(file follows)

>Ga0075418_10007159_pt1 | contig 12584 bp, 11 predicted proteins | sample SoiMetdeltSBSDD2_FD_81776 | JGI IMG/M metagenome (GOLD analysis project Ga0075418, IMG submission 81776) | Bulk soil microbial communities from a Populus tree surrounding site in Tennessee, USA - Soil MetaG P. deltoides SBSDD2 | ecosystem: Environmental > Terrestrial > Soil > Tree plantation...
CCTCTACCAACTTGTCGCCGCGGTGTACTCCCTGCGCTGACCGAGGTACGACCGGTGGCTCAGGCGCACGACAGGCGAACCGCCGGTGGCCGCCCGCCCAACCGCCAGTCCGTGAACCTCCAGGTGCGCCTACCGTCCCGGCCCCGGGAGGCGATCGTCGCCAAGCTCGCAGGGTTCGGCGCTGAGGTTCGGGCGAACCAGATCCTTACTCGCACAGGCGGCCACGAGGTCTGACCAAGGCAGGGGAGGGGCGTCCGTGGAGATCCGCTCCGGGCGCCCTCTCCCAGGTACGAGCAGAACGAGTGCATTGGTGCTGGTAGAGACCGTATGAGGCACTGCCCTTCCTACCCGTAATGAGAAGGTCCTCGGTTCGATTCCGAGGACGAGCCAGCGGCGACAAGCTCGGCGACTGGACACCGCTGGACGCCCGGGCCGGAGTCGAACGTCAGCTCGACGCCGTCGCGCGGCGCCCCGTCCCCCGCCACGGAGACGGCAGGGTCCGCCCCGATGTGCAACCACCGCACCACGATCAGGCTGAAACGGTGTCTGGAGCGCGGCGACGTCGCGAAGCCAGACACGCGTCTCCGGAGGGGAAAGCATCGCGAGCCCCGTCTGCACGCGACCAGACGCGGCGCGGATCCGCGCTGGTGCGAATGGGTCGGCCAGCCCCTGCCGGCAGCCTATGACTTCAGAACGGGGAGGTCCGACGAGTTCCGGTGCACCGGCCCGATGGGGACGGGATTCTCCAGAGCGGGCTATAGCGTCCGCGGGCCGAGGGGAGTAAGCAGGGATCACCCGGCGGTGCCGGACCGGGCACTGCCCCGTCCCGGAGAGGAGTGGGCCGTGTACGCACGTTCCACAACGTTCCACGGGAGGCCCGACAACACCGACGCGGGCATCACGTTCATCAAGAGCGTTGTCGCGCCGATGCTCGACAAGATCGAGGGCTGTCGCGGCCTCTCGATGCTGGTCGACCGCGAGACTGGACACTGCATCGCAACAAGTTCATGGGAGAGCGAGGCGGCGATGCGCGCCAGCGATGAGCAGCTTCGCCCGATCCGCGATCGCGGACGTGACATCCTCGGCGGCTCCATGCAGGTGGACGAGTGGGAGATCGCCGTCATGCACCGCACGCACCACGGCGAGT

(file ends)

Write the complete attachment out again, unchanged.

>Ga0075418_10007159_pt1 | contig 12584 bp, 11 predicted proteins | sample SoiMetdeltSBSDD2_FD_81776 | JGI IMG/M metagenome (GOLD analysis project Ga0075418, IMG submission 81776) | Bulk soil microbial communities from a Populus tree surrounding site in Tennessee, USA - Soil MetaG P. deltoides SBSDD2 | ecosystem: Environmental > Terrestrial > Soil > Tree plantation...
CCTCTACCAACTTGTCGCCGCGGTGTACTCCCTGCGCTGACCGAGGTACGACCGGTGGCTCAGGCGCACGACAGGCGAACCGCCGGTGGCCGCCCGCCCAACCGCCAGTCCGTGAACCTCCAGGTGCGCCTACCGTCCCGGCCCCGGGAGGCGATCGTCGCCAAGCTCGCAGGGTTCGGCGCTGAGGTTCGGGCGAACCAGATCCTTACTCGCACAGGCGGCCACGAGGTCTGACCAAGGCAGGGGAGGGGCGTCCGTGGAGATCCGCTCCGGGCGCCCTCTCCCAGGTACGAGCAGAACGAGTGCATTGGTGCTGGTAGAGACCGTATGAGGCACTGCCCTTCCTACCCGTAATGAGAAGGTCCTCGGTTCGATTCCGAGGACGAGCCAGCGGCGACAAGCTCGGCGACTGGACACCGCTGGACGCCCGGGCCGGAGTCGAACGTCAGCTCGACGCCGTCGCGCGGCGCCCCGTCCCCCGCCACGGAGACGGCAGGGTCCGCCCCGATGTGCAACCACCGCACCACGATCAGGCTGAAACGGTGTCTGGAGCGCGGCGACGTCGCGAAGCCAGACACGCGTCTCCGGAGGGGAAAGCATCGCGAGCCCCGTCTGCACGCGACCAGACGCGGCGCGGATCCGCGCTGGTGCGAATGGGTCGGCCAGCCCCTGCCGGCAGCCTATGACTTCAGAACGGGGAGGTCCGACGAGTTCCGGTGCACCGGCCCGATGGGGACGGGATTCTCCAGAGCGGGCTATAGCGTCCGCGGGCCGAGGGGAGTAAGCAGGGATCACCCGGCGGTGCCGGACCGGGCACTGCCCCGTCCCGGAGAGGAGTGGGCCGTGTACGCACGTTCCACAACGTTCCACGGGAGGCCCGACAACACCGACGCGGGCATCACGTTCATCAAGAGCGTTGTCGCGCCGATGCTCGACAAGATCGAGGGCTGTCGCGGCCTCTCGATGCTGGTCGACCGCGAGACTGGACACTGCATCGCAACAAGTTCATGGGAGAGCGAGGCGGCGATGCGCGCCAGCGATGAGCAGCTTCGCCCGATCCGCGATCGCGGACGTGACATCCTCGGCGGCTCCATGCAGGTGGACGAGTGGGAGATCGCCGTCATGCACCGCACGCACCACGGCGAGT